18. FAO, together with WHO, address food safety and quality from their respective perspectives within the UN system. The interdisciplinary nature of FAO’s work, covering a wide range of policy and technical matters related to food, agriculture and fishery, ensures that food safety is considered throughout the food chain – from producer to consumer. FAO has the expertise and capacity, but not necessarily the financial resources, to provide extensive and comprehensive technical assistance to its Members. During the last three decades, FAO’s technical assistance programme in the field of food safety control and consumer protection has covered a broad spectrum of activities ranging from the provision of advice on specific technical issues to the implementation of fully fledged field projects that address all elements of a food safety control system. This on-going assistance programme would need to be expanded to meet the increasing demands from Member Countries. As emphasized in the recommendations of the Pan-European Conference, cooperation on capacity-building at the international and regional level should be improved and strengthened to build on national experiences, as well as to avoid duplication of work. In this regard, and in line with the 2001 WTO Doha Ministerial Meeting Communiqué, FAO, WHO, OIE, the World Bank and WTO agreed on a partnership initiative for supporting capacity-building in food safety in developing countries.


19. The Council may consider i) endorsing the recommendation of the First Global Forum of Food Safety Regulators that FAO, in close association with WHO, convene a second Forum in 2004 on the topic of “Building effective food safety systems “, and ii) providing information and guidance on how to mobilize additional financial resources for the Agencies to implement this recommendation.

20. The Council may wish to provide guidance on holding further regional food safety conferences. In particular, Council Members may wish to confirm their requirements for such regional conferences, and advise on i) - convening Pan-Regional Conferences, on the model of the first Pan-European Conference. The budget needed would amount to about US$560 000 per conference. Due to the lead time necessary for the preparation, no more than one conference can be planned per year; and/or ii) - introducing food safety and quality as an item in the agenda of the next series of FAO Regional Conferences in 2004, combined with Ministerial Round-Tables on food safety. Costs would be lower than for pan-regional conferences. The series of meetings could be planned so as to cover all regions before the next Global Forum. The Council may wish to advise FAO on the appropriate preparatory processes for such conferences and/or meetings, including collaboration with WHO and countries of the region, and the mobilisation of additional resources necessary for convening them.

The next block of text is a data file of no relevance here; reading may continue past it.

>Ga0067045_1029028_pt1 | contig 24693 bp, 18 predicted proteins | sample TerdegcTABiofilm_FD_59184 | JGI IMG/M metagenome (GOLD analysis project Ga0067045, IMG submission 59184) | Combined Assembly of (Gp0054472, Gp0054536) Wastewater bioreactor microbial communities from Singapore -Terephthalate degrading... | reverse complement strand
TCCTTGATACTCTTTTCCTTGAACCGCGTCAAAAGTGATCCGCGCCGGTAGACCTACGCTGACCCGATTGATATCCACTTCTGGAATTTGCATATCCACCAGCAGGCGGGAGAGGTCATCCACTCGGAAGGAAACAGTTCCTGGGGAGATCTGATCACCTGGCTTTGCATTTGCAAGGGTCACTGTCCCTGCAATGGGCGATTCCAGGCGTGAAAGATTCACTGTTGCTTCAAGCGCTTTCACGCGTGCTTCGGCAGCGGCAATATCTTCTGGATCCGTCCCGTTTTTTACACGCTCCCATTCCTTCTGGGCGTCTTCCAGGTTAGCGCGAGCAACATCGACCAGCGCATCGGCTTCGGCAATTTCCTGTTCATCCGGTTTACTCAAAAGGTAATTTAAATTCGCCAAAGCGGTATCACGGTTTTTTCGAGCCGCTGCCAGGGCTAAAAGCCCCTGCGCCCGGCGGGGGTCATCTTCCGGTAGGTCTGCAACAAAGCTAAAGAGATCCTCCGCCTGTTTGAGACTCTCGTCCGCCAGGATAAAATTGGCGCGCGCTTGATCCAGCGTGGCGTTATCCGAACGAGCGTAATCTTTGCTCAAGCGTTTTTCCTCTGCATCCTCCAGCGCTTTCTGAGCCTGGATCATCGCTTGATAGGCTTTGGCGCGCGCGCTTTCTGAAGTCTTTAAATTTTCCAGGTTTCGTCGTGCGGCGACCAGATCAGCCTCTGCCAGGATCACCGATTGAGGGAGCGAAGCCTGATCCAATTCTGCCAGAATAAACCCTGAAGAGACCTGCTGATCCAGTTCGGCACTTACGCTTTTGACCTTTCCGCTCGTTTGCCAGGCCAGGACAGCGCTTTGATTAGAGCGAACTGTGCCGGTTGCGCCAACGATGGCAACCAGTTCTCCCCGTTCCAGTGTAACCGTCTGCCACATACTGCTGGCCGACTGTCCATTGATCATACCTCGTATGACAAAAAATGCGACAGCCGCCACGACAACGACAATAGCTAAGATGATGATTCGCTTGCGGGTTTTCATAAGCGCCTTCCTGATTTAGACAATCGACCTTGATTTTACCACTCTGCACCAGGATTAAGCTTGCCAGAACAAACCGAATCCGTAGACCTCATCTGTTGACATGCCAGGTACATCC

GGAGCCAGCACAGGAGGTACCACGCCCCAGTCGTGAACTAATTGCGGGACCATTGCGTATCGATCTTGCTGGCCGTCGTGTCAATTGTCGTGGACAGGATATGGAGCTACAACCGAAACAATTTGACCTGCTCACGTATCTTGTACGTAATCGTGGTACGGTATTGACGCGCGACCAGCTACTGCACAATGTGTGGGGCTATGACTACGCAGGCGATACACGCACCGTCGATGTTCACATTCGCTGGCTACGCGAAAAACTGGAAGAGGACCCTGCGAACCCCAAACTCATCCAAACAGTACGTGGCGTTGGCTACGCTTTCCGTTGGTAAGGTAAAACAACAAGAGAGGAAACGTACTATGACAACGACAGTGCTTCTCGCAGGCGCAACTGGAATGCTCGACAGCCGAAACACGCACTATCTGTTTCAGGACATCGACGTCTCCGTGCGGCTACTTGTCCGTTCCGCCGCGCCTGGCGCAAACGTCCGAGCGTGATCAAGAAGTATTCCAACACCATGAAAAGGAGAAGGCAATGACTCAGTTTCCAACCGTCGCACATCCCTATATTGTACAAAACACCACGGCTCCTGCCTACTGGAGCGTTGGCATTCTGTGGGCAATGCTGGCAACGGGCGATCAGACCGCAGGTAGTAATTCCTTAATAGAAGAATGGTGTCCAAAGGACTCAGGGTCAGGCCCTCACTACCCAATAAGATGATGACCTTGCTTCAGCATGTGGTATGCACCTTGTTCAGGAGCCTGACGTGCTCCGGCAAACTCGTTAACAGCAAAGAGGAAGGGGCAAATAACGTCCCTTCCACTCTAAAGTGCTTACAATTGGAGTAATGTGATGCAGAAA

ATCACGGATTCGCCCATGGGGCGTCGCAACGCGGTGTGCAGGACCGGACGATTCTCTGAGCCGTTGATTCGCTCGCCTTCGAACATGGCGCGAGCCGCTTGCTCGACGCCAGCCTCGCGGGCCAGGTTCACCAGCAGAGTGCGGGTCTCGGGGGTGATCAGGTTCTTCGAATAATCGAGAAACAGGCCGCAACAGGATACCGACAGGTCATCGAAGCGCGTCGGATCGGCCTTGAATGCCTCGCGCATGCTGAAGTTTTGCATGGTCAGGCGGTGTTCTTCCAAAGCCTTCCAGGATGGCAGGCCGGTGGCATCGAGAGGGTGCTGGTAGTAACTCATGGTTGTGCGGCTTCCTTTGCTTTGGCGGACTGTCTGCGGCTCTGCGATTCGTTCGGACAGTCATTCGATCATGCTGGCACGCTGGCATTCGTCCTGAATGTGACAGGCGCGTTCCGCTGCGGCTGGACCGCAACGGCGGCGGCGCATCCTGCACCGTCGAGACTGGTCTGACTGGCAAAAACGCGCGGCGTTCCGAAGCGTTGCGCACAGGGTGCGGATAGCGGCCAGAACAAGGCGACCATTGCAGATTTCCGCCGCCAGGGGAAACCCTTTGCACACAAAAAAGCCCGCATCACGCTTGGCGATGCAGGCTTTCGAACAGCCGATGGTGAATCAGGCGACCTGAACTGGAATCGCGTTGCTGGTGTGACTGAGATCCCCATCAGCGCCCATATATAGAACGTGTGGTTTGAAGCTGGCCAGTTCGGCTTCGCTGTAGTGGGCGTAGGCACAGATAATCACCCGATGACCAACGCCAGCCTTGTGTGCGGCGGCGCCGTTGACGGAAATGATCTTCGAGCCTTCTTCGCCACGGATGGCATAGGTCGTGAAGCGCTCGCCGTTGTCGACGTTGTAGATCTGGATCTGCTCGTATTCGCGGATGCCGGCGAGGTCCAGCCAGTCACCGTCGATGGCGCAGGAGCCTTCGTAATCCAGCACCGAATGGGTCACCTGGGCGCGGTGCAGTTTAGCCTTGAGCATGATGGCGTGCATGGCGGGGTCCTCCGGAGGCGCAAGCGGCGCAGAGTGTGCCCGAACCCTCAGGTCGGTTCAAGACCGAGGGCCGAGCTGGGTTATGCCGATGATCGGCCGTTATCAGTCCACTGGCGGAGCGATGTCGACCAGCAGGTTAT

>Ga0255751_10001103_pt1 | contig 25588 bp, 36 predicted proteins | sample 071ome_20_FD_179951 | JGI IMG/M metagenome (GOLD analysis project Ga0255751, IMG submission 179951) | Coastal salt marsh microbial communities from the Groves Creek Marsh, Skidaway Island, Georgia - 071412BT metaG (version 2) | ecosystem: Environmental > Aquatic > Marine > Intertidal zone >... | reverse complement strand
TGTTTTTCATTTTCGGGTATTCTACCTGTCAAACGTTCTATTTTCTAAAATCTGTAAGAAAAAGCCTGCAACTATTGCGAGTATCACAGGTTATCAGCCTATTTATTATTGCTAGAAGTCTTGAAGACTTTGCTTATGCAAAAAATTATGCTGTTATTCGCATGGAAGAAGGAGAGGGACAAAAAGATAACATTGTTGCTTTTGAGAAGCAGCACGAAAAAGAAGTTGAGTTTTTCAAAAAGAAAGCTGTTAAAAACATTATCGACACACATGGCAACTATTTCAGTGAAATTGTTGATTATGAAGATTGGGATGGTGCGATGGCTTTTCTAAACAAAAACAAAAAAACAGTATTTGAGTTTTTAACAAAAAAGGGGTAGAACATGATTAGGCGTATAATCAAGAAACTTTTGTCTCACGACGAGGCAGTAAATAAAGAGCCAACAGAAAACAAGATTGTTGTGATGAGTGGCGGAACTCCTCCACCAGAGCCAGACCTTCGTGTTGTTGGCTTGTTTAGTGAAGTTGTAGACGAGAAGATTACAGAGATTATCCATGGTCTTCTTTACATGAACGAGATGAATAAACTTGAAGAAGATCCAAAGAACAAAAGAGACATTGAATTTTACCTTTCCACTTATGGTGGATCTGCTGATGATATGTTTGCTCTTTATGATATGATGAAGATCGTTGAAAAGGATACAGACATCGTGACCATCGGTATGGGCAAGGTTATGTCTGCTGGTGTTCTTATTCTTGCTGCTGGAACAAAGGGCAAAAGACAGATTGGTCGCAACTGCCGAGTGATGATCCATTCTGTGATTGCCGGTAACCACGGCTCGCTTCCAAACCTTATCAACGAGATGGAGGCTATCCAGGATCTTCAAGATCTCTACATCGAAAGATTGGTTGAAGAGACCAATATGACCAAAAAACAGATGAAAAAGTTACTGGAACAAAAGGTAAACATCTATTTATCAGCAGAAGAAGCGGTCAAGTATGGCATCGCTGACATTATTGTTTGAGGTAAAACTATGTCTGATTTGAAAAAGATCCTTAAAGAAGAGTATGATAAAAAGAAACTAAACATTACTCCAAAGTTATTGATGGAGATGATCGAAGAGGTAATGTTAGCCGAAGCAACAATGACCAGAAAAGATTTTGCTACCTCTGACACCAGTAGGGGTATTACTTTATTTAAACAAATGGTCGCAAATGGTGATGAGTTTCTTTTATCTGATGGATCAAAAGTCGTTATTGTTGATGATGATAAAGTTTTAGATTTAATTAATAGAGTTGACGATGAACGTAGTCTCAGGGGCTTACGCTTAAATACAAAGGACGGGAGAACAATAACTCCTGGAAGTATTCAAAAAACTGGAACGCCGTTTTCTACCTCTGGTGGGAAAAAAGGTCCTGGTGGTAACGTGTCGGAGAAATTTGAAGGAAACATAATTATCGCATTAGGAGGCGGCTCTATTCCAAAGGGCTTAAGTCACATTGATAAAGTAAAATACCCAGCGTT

21. The Council may wish to underline the importance of FAO expanding its activities aimed at assisting developing countries and countries in transition in strengthening their capacities in the field of food safety, and within the framework of alliances and partnership with WHO, OIE, the World Bank and WTO. In particular, the Council may wish to advise on the provision of the additional resources necessary for the FAO technical units and their decentralised structures to cope with this higher programme priority and with the additional workload that this would imply.